Will the 2020s be a good decade for classical liberals?

27 January 2022 // Alexander Hammond & Chris Snowdon

YES – says Alexander Hammond

It is unlikely that most people will be rampant classical liberals by 2030. Still, for the remainder of the decade, the forces that classical liberals believe in, namely, the ability of markets to innovate, provide wealth, and improve living standards, will continue at a staggering pace.

NO – says Chris Snowdon

The 2020s will not be a good decade for classical liberals. The basic lessons of economics will keep being ignored and governments will continue to unofficially implement ‘modern monetary theory’.

The decade has not exactly got off to a flyer. This year will be the third year in a row in which Western governments pour borrowed billions into increasingly inefficient Covid-prevention schemes. When that fire has finally been fought, they will pour borrowed billions into incredibly inefficient climate change schemes. Much of this money will be printed, and real incomes will stagnate, fall or barely rise in many countries. Under pressure from an electorate that wants more public spending and lower taxes, they will deal with the cost-of-living crisis by pouring more borrowed money into the leaky bucket of the welfare state while they look for more things to ban and regulate.

Any hopes that China would become more liberal once it was admitted into the World Trade Organization have been dashed. It is currently in the process of levelling down one of the classical liberals’ favourite case studies, Hong Kong. Like Russia, China is retreating into autocracy and can only be saved by revolution. The same applies to Belarus, Venezuela, North Korea, Cuba, Nicaragua and most of the countries that end in ‘stan’, among many others.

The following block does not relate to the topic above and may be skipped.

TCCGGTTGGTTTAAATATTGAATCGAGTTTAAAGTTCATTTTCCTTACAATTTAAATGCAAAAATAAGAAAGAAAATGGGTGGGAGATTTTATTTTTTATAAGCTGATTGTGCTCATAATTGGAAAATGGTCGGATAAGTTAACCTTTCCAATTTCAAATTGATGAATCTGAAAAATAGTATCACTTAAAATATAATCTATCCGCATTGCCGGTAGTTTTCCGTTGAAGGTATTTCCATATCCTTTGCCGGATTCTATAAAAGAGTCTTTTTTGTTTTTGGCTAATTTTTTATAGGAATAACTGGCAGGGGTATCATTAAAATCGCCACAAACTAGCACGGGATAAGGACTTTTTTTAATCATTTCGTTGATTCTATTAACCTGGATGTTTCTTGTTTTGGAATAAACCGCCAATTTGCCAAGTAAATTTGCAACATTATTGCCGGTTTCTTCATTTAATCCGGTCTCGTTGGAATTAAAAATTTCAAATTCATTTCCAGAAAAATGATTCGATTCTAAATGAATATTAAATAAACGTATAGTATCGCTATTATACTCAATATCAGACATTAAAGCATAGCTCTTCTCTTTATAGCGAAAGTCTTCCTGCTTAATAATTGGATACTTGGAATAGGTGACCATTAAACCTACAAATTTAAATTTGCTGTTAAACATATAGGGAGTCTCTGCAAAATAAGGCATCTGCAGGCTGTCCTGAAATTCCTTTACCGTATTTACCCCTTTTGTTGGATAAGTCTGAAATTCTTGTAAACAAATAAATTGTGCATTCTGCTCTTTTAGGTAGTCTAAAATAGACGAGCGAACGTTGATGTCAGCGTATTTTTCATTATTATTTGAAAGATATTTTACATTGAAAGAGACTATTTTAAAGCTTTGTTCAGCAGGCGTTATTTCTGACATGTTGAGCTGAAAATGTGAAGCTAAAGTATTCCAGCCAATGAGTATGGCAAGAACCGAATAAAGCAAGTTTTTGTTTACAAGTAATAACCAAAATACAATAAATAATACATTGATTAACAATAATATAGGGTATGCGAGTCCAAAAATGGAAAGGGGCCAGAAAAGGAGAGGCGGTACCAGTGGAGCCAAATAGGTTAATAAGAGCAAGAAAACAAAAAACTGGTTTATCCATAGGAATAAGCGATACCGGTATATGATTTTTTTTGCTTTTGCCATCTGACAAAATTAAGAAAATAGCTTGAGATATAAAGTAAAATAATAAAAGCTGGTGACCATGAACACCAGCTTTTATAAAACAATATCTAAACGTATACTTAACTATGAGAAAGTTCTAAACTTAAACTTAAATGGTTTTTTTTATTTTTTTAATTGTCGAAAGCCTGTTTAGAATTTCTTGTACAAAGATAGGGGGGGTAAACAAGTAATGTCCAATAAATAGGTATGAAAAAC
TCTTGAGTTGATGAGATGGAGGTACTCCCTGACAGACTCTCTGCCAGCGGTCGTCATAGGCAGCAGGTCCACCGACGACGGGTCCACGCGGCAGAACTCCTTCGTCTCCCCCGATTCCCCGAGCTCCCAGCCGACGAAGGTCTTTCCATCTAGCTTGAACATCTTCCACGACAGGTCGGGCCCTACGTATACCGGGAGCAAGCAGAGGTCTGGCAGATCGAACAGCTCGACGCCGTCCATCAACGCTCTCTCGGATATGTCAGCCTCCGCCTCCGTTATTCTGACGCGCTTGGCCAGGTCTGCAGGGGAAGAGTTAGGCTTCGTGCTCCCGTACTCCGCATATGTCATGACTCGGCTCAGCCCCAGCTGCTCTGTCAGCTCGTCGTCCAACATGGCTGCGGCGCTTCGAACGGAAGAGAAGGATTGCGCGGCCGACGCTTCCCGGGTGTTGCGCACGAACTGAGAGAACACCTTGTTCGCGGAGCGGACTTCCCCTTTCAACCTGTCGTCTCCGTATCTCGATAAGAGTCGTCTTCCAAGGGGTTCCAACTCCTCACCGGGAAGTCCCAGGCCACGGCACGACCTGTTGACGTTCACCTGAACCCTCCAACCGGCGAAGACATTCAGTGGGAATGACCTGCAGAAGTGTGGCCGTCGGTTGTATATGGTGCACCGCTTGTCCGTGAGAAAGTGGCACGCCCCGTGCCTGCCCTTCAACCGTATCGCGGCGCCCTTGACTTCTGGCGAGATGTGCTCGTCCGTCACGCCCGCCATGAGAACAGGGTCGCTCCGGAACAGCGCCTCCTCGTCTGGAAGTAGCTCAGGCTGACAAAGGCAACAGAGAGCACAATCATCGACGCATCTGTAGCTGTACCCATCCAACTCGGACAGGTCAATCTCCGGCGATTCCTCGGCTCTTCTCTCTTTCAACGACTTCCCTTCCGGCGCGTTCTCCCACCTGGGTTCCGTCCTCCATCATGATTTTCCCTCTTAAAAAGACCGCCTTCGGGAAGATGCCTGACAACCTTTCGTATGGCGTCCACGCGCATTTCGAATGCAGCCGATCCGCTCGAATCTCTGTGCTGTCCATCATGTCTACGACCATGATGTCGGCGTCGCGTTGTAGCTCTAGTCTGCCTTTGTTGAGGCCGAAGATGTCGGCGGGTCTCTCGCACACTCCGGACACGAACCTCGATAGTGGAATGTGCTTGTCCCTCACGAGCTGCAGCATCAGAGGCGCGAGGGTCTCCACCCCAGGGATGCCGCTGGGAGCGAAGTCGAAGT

Much of South America is an economic basket case and Turkey is currently trying to tackle inflation by lowering interest rates. If there is hope of some economic sanity prevailing it lies in India, Africa and parts of Eastern Europe but only if they can strengthen their institutions and tackle corruption.

Despite it all, there are so many people living in Africa, India and China that the income of the average global citizen is bound to rise in the 2020s. Even a little bit of capitalism and technology goes a long way. Any country that drops tariffs and takes Marxist economics less seriously is bound to see an impressive reduction in absolute poverty. Classical liberals have largely won the argument for free trade and against old-school communism and the world has benefited greatly as a result, but we have not won the arguments against big government, high taxation, money-printing and over-regulation.

Liberalism – in the uncorrupted, British sense – is a dirty word in most of the world and is in retreat in many of the countries that once purported to practise it. Things will get worse before they get better.

EPICENTER publications and contributions from our member think tanks are designed to promote the discussion of economic issues and the role of markets in solving economic and social problems. As with all EPICENTER publications, the views expressed here are those of the author and not EPICENTER or its member think tanks (which have no corporate view).


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